Thursday, May 28, 2015
Patricia Dodge, who was recently selected by the Legal Intelligencer for the 2015 Lifetime Achievement Awards. Use this link to read the full article.
Wednesday, May 20, 2015
Society for Human Resource Management (SHRM) looks at why customized voluntary benefits programs don't have to overwhelm employees with choices, "Thinking Outside the Voluntary Benefits Box".
Thursday, May 14, 2015
Wednesday, May 6, 2015
On April 9, 2015, the Administrative Appeals Office (AAO) of the U.S. Citizenship and Immigration Services (USCIS) issued a decision in the Matter of Simeio Solutions, LLC, overruling prior USCIS practice permitting employers to file a new Labor Condition Application (LCA) when an employee changed work locations. An LCA, certifying the prevailing wage for each work location, must be filed with all H-1b petitions.
The AAO ruled that it is no longer acceptable to file an LCA containing the new work location that is not covered in the original H-1b petition. The employer must file an amended H-1b petition and pay the filing fees, when the employee's place of employment changes to an area that was not covered by the original petition and LCA.
In this case, which involved a company providing information technology services, the employer represented that the job was an "in-house project" at the employer's facilities in Long Beach, California, and submitted an LCA for the Long Beach area. Two months after the start date of the employee's H-1b employment, the employer left the Long Beach facility and the USCIS showed up for a site visit and found that no company existed at the address indicated on the H-1b petition. The employer filed a new LCA indicating that the employee was working out of his home address, in a different area of California, and a client address in New Jersey. Both of these new work locations had a wage of over $9,000 more than the wage indicated on the H-1b petition and certified in the original LCA. The AAO footnotes that the new LCA "had to be submitted to the USCIS as part of an amended or new petition before the beneficiary would be permitted to begin working in those places of employment."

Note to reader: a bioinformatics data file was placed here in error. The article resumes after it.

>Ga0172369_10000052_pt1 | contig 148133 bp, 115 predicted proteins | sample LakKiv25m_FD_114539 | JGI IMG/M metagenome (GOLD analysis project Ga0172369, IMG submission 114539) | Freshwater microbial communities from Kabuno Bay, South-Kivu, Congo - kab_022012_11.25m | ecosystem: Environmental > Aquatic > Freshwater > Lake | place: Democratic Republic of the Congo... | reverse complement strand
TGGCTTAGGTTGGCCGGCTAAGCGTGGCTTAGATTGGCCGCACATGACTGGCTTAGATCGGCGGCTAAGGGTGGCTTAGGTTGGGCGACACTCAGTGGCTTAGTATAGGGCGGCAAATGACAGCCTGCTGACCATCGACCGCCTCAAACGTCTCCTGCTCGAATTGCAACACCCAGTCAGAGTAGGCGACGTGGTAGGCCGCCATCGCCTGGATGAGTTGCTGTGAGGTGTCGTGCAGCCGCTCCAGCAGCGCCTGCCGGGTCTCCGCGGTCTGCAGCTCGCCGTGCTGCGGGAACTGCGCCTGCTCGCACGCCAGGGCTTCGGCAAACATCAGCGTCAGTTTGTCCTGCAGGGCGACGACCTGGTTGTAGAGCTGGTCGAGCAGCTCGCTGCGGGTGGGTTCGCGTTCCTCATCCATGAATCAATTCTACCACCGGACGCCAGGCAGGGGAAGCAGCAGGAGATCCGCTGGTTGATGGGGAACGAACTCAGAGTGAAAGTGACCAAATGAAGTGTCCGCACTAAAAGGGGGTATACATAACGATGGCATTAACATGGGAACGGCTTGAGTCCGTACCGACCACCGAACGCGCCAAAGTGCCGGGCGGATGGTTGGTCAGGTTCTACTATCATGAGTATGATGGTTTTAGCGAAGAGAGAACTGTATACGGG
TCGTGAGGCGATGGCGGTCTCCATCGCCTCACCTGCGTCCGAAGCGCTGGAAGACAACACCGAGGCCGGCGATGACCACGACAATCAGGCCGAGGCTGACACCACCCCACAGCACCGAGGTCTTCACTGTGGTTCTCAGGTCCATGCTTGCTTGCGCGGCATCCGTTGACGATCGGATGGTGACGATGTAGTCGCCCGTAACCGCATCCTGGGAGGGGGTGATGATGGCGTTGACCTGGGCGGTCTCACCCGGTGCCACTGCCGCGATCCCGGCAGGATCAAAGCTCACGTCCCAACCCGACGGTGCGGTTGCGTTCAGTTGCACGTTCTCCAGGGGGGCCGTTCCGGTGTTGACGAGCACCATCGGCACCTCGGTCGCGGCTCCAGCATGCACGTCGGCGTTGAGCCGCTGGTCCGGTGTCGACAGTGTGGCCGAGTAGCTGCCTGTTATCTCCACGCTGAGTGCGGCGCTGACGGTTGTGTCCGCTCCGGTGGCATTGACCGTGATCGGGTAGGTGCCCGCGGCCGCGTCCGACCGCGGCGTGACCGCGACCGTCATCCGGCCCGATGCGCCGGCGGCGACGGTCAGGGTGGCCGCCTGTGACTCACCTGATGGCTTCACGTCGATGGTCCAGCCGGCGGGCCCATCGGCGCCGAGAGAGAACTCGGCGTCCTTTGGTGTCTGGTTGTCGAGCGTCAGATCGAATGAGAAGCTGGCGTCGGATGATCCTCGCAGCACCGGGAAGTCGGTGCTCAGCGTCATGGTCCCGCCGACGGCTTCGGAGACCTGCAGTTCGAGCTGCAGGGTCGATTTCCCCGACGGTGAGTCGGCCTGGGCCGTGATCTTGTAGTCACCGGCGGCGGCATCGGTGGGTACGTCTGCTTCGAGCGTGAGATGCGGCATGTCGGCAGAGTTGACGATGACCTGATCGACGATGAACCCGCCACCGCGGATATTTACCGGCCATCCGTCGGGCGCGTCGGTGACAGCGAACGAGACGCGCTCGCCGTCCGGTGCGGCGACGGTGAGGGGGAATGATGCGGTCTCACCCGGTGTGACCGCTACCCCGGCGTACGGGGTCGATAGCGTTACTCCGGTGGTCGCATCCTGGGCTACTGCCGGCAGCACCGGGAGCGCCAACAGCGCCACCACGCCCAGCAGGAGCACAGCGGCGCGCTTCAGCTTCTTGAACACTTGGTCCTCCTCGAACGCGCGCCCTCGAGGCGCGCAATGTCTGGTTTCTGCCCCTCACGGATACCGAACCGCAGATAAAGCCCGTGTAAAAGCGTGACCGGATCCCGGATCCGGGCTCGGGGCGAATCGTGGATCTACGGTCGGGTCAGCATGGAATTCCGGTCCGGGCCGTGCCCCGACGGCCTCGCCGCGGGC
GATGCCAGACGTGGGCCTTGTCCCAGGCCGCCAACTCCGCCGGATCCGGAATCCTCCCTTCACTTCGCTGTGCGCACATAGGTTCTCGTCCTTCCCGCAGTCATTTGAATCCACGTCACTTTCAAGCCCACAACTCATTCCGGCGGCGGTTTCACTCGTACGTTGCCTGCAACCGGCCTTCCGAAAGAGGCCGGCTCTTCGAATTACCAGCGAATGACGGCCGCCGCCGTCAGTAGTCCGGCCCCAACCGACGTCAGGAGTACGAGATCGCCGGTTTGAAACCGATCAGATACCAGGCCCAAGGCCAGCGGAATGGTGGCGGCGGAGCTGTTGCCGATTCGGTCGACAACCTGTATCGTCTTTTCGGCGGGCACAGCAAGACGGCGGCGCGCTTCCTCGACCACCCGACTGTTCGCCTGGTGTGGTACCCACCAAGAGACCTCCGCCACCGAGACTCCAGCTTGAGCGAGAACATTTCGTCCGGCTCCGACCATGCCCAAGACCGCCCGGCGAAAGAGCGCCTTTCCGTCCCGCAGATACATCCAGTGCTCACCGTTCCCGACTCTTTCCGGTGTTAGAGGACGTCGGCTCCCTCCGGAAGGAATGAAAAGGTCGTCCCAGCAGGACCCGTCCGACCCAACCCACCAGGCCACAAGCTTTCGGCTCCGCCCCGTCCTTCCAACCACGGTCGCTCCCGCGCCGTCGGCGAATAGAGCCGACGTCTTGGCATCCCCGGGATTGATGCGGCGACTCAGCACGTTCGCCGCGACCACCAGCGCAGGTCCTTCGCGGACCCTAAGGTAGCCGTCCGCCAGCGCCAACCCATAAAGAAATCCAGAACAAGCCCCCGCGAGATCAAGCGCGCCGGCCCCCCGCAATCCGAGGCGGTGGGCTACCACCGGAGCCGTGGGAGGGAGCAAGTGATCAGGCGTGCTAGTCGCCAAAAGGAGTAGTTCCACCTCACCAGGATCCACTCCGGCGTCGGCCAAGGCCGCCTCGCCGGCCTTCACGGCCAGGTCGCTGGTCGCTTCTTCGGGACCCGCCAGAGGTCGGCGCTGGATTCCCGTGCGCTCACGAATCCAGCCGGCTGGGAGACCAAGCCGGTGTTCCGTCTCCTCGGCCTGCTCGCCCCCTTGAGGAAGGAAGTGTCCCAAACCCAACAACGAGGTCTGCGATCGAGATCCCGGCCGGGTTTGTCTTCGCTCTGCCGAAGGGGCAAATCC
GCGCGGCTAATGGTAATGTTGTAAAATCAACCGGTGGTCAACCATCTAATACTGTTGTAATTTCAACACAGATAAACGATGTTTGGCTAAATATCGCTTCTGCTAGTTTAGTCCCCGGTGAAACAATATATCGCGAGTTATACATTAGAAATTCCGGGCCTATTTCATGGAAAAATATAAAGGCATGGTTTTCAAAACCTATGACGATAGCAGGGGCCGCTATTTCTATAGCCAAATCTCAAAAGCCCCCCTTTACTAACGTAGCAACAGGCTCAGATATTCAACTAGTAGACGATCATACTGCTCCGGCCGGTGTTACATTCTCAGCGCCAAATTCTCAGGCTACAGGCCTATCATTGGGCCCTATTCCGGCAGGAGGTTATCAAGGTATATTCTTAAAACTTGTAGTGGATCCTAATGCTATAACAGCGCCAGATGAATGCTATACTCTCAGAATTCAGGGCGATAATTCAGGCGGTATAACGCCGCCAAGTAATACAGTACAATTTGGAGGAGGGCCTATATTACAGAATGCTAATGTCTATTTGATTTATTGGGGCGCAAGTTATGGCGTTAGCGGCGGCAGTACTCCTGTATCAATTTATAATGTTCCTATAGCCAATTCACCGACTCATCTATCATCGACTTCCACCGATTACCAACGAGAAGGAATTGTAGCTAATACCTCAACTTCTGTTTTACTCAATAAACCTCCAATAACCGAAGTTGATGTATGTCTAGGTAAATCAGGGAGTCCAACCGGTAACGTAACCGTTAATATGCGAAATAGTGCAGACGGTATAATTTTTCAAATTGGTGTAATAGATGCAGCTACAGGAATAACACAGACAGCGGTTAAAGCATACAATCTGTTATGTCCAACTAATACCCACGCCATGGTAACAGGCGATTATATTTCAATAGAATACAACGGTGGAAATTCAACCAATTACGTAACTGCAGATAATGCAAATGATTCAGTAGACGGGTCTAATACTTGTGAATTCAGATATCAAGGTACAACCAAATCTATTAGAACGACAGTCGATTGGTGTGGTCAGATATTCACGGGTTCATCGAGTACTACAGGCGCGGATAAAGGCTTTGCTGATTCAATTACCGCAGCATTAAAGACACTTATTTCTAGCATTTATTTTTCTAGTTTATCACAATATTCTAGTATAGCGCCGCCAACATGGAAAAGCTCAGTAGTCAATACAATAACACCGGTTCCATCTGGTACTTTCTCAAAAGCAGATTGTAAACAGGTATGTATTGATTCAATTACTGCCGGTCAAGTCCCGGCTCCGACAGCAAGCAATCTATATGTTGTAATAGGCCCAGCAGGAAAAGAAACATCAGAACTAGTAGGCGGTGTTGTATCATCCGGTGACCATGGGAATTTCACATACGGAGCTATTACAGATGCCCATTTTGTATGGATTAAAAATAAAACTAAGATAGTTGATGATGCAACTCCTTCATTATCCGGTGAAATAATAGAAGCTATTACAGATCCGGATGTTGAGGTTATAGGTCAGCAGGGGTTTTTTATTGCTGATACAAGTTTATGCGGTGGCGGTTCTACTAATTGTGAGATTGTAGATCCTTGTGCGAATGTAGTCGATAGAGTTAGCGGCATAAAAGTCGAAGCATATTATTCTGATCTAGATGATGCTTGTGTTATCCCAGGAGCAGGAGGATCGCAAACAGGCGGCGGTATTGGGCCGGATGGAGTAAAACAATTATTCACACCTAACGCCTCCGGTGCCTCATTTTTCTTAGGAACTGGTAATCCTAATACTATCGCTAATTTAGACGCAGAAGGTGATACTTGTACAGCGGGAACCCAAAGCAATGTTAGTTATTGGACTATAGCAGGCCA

The AAO ruled that the change in the employee's places of employment constituted a material change to the terms and conditions of employment as specified in the original H-1b petition. Because the employer failed to file an amended petition with a corresponding LCA, the H-1b petition was revoked.
This decision could have significant impact on companies that move employees to various projects, with new work locations, and previously relied upon the filing of a new LCA to cover these work-sites. Under this AAO ruling, this practice is no longer sufficient and an employer should file an amended H-1b petition for the new work sites.
For more information about H-1b visas and other immigration matters, contact Joel Pfeffer, Elaina Smiley, or Gary M. Sanderson.